Stymied by "jail policy" that access to the law library is not permitted without a "court order," Treyvon Williams has sent this Court a letter seeking permission to utilize Chatham County Jail's library resources. Doc. 10. Williams is proceeding pro se in both this case and another (see Williams v. Wilcher, CV418-097) in the Southern District of Georgia, and is thus unrepresented by counsel. He therefore has a right to meaningful access to the courts, including some right to legal research material. See Bounds v. Smith, 430 U.S. 817, 828 (1977); Bowens v. Sikes, 2017 WL 486266 at *4 (S.D. Ga. Jan. 4, 2017); see also Bass v. Singletary, 143 F.3d 1442, 1445 (11th Cir. 1998) (deprivation of that right may be actionable where "the prison official's actions which allegedly infringed on an inmate's right of access to the courts [ ] frustrated or impeded the inmate's efforts to pursue a nonfrivolous legal claim.").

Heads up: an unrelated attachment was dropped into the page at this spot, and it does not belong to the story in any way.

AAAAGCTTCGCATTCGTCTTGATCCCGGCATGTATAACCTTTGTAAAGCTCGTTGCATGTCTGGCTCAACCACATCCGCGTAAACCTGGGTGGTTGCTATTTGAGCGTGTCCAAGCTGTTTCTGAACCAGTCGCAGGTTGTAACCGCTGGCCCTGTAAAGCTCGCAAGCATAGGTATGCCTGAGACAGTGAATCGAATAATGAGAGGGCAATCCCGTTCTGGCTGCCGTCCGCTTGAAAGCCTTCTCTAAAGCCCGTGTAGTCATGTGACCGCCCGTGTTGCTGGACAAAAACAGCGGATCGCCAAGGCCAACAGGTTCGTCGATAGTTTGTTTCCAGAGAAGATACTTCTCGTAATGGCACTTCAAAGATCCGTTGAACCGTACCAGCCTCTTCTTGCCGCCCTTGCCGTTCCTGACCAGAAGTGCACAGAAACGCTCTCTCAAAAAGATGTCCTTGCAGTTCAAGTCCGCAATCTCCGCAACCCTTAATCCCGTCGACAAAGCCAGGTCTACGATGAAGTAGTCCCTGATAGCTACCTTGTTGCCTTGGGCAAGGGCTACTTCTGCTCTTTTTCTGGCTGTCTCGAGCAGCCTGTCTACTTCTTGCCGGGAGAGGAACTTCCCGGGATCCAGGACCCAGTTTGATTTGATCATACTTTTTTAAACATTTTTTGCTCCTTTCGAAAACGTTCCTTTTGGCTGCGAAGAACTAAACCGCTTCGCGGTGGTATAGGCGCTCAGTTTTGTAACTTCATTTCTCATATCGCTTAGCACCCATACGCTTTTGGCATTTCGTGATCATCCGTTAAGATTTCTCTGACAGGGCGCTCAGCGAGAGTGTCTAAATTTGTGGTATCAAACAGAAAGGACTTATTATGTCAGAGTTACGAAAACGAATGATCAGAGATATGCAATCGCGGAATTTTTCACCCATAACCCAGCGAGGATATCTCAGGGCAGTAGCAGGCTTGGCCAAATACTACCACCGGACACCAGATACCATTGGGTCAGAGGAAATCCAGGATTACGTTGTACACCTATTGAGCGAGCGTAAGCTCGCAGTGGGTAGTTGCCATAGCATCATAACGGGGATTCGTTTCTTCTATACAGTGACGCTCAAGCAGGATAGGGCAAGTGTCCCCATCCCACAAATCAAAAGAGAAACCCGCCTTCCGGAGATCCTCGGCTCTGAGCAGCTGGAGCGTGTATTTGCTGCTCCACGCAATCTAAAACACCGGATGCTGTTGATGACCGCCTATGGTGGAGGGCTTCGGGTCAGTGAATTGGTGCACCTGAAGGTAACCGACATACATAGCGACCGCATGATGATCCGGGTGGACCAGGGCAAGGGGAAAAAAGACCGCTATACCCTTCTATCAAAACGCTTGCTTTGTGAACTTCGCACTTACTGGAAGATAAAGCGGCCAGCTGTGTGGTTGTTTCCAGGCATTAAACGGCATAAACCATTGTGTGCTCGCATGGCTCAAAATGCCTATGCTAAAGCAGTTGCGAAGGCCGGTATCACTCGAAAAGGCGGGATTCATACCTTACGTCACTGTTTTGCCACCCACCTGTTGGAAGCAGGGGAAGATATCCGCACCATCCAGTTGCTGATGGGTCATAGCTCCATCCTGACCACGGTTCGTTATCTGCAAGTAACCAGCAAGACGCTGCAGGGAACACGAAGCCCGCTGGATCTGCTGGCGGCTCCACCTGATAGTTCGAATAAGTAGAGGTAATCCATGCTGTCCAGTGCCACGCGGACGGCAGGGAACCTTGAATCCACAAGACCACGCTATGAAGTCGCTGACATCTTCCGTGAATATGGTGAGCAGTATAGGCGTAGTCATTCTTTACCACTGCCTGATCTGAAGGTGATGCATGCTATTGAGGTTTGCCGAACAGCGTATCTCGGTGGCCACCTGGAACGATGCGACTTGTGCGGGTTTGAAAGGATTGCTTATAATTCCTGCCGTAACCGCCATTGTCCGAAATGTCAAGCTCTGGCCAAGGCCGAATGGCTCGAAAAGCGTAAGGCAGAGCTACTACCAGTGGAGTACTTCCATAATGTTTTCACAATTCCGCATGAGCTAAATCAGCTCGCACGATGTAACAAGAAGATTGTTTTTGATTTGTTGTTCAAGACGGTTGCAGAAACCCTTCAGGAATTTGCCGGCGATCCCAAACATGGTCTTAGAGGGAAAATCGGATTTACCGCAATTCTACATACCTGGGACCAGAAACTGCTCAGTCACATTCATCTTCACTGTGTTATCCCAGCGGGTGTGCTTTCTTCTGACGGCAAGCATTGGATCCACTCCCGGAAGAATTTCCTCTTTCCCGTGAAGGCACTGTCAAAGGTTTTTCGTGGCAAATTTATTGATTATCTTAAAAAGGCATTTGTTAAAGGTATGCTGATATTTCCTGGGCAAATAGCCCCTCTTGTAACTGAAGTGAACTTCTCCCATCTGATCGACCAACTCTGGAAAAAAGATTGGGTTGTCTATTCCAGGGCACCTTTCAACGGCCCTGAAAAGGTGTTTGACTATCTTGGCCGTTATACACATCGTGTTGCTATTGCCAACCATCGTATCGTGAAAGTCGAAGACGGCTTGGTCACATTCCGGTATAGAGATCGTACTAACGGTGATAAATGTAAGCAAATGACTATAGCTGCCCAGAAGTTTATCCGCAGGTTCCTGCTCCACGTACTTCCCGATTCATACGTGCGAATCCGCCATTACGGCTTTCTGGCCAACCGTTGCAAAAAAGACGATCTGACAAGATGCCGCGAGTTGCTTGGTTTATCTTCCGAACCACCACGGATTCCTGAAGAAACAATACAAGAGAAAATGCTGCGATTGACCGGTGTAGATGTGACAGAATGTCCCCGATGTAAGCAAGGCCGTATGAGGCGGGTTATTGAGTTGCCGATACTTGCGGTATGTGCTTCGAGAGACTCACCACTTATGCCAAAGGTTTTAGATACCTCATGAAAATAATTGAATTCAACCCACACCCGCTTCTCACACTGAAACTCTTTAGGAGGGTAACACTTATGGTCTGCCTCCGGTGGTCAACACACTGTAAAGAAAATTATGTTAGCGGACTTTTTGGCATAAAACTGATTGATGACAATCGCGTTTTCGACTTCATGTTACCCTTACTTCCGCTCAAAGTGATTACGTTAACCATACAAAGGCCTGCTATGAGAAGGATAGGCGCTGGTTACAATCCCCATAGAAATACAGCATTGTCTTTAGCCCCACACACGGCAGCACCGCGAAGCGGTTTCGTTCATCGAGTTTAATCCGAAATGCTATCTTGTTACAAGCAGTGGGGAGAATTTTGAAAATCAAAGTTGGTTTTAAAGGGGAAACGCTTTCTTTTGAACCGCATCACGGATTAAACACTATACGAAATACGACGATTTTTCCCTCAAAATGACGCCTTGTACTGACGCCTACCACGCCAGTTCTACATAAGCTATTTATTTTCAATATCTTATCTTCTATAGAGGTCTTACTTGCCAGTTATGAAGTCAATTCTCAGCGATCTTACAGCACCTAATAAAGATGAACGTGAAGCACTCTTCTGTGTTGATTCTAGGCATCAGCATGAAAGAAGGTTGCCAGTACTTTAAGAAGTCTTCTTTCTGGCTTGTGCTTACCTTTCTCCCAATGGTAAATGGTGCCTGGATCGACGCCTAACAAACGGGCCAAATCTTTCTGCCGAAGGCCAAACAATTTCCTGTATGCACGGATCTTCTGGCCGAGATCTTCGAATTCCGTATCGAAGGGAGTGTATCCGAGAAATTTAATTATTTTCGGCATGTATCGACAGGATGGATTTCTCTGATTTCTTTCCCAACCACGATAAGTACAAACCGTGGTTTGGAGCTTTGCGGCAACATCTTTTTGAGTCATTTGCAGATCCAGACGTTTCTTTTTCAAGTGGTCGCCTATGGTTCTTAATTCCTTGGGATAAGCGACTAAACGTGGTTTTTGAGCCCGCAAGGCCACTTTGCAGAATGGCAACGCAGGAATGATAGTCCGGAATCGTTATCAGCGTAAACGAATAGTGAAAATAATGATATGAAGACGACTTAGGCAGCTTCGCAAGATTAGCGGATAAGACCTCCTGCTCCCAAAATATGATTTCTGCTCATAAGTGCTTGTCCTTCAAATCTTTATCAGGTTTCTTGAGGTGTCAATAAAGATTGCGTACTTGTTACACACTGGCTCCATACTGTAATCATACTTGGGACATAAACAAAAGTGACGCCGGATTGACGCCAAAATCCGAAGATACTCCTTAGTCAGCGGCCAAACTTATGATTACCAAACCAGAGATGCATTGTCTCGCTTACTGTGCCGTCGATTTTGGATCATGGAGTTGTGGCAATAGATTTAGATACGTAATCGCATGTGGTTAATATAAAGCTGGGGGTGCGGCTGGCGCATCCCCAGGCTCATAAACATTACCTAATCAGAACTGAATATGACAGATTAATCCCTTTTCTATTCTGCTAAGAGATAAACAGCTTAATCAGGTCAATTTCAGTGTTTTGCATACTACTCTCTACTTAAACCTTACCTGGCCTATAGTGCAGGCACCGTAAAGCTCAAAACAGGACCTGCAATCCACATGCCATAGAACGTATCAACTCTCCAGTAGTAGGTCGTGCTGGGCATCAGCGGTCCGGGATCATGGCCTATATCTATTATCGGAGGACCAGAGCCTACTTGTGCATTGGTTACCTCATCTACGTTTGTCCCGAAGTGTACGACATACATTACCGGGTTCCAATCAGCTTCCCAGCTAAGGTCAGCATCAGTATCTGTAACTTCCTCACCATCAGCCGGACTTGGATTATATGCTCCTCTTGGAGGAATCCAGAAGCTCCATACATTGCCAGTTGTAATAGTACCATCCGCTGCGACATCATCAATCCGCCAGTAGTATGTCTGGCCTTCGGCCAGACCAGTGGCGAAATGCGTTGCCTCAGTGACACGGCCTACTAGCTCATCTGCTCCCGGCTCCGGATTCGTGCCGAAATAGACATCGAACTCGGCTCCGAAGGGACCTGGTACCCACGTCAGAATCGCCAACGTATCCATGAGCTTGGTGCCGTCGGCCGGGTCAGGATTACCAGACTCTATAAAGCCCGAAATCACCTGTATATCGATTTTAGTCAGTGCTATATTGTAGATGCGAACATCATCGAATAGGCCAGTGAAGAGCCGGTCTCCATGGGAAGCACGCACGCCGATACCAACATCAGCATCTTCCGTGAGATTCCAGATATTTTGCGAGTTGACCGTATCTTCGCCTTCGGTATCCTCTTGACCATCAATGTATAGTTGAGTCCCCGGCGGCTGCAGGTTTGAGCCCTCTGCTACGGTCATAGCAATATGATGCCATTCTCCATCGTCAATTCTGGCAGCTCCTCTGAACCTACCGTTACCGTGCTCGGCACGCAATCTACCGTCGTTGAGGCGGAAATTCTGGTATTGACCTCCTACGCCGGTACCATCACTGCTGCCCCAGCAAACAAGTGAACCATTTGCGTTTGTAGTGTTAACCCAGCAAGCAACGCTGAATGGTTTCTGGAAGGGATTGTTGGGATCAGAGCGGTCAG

It is unclear both on what basis Williams is being denied access to the law library, and what relief Williams seeks through his letter motion. The Court cannot provide him with an Order to increase his law library privileges beyond what Chatham County Jail deems adequate, as that type of relief is outside the scope of his current lawsuit alleging he has been subjected to excessive force. See doc. 1. His motion is therefore DENIED. The Court hopes, however, that by clarifying that service has been authorized on defendants in both of plaintiff's cases (see CV418-097 & CV418-141), further clarification regarding Williams' pro se status (i.e., self-representation in this Court) will be unnecessary.
SO ORDERED, this 4th day of September, 2018.
UNITED STATES MAGISTRATE JUDGE
SOUTHERN DISTRICT OF GEORGIA